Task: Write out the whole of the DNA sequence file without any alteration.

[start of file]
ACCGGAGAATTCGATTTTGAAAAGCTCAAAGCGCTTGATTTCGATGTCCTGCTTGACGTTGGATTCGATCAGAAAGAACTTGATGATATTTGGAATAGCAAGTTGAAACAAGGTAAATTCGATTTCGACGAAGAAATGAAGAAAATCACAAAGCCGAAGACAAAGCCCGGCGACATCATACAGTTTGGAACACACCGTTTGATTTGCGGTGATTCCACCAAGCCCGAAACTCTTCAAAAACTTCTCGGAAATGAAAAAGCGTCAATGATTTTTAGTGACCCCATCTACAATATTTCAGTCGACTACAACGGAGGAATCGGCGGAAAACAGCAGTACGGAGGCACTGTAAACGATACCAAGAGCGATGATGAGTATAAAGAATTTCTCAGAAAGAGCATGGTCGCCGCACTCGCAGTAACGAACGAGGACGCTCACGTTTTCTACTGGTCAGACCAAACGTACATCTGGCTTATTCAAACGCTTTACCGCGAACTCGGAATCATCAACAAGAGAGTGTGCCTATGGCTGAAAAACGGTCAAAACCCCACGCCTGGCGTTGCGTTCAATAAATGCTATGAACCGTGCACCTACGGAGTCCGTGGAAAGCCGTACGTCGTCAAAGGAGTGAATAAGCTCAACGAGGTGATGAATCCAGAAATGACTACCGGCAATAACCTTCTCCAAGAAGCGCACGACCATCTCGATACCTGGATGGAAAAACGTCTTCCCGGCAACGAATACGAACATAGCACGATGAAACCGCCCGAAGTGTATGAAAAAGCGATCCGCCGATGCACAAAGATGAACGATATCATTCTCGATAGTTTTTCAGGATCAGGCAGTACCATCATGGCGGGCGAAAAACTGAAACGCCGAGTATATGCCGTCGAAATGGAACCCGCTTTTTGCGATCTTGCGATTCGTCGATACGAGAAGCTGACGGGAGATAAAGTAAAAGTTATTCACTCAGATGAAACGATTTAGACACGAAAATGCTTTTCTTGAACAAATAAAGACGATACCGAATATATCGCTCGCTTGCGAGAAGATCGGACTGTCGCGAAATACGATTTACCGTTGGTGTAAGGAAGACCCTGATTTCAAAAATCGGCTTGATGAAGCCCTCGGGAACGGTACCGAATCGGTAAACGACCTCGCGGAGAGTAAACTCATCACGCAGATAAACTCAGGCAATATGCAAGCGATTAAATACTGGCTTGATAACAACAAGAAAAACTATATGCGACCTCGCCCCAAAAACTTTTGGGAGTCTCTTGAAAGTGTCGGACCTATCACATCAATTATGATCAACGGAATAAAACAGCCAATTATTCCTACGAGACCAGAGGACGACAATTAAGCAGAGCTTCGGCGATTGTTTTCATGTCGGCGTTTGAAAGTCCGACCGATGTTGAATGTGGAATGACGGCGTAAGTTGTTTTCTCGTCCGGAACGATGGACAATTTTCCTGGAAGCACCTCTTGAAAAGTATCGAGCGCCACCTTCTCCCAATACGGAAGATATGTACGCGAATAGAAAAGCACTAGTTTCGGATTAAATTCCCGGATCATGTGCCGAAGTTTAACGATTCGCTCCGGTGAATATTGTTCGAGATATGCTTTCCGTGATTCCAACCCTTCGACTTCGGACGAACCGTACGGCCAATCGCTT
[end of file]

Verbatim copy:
ACCGGAGAATTCGATTTTGAAAAGCTCAAAGCGCTTGATTTCGATGTCCTGCTTGACGTTGGATTCGATCAGAAAGAACTTGATGATATTTGGAATAGCAAGTTGAAACAAGGTAAATTCGATTTCGACGAAGAAATGAAGAAAATCACAAAGCCGAAGACAAAGCCCGGCGACATCATACAGTTTGGAACACACCGTTTGATTTGCGGTGATTCCACCAAGCCCGAAACTCTTCAAAAACTTCTCGGAAATGAAAAAGCGTCAATGATTTTTAGTGACCCCATCTACAATATTTCAGTCGACTACAACGGAGGAATCGGCGGAAAACAGCAGTACGGAGGCACTGTAAACGATACCAAGAGCGATGATGAGTATAAAGAATTTCTCAGAAAGAGCATGGTCGCCGCACTCGCAGTAACGAACGAGGACGCTCACGTTTTCTACTGGTCAGACCAAACGTACATCTGGCTTATTCAAACGCTTTACCGCGAACTCGGAATCATCAACAAGAGAGTGTGCCTATGGCTGAAAAACGGTCAAAACCCCACGCCTGGCGTTGCGTTCAATAAATGCTATGAACCGTGCACCTACGGAGTCCGTGGAAAGCCGTACGTCGTCAAAGGAGTGAATAAGCTCAACGAGGTGATGAATCCAGAAATGACTACCGGCAATAACCTTCTCCAAGAAGCGCACGACCATCTCGATACCTGGATGGAAAAACGTCTTCCCGGCAACGAATACGAACATAGCACGATGAAACCGCCCGAAGTGTATGAAAAAGCGATCCGCCGATGCACAAAGATGAACGATATCATTCTCGATAGTTTTTCAGGATCAGGCAGTACCATCATGGCGGGCGAAAAACTGAAACGCCGAGTATATGCCGTCGAAATGGAACCCGCTTTTTGCGATCTTGCGATTCGTCGATACGAGAAGCTGACGGGAGATAAAGTAAAAGTTATTCACTCAGATGAAACGATTTAGACACGAAAATGCTTTTCTTGAACAAATAAAGACGATACCGAATATATCGCTCGCTTGCGAGAAGATCGGACTGTCGCGAAATACGATTTACCGTTGGTGTAAGGAAGACCCTGATTTCAAAAATCGGCTTGATGAAGCCCTCGGGAACGGTACCGAATCGGTAAACGACCTCGCGGAGAGTAAACTCATCACGCAGATAAACTCAGGCAATATGCAAGCGATTAAATACTGGCTTGATAACAACAAGAAAAACTATATGCGACCTCGCCCCAAAAACTTTTGGGAGTCTCTTGAAAGTGTCGGACCTATCACATCAATTATGATCAACGGAATAAAACAGCCAATTATTCCTACGAGACCAGAGGACGACAATTAAGCAGAGCTTCGGCGATTGTTTTCATGTCGGCGTTTGAAAGTCCGACCGATGTTGAATGTGGAATGACGGCGTAAGTTGTTTTCTCGTCCGGAACGATGGACAATTTTCCTGGAAGCACCTCTTGAAAAGTATCGAGCGCCACCTTCTCCCAATACGGAAGATATGTACGCGAATAGAAAAGCACTAGTTTCGGATTAAATTCCCGGATCATGTGCCGAAGTTTAACGATTCGCTCCGGTGAATATTGTTCGAGATATGCTTTCCGTGATTCCAACCCTTCGACTTCGGACGAACCGTACGGCCAATCGCTT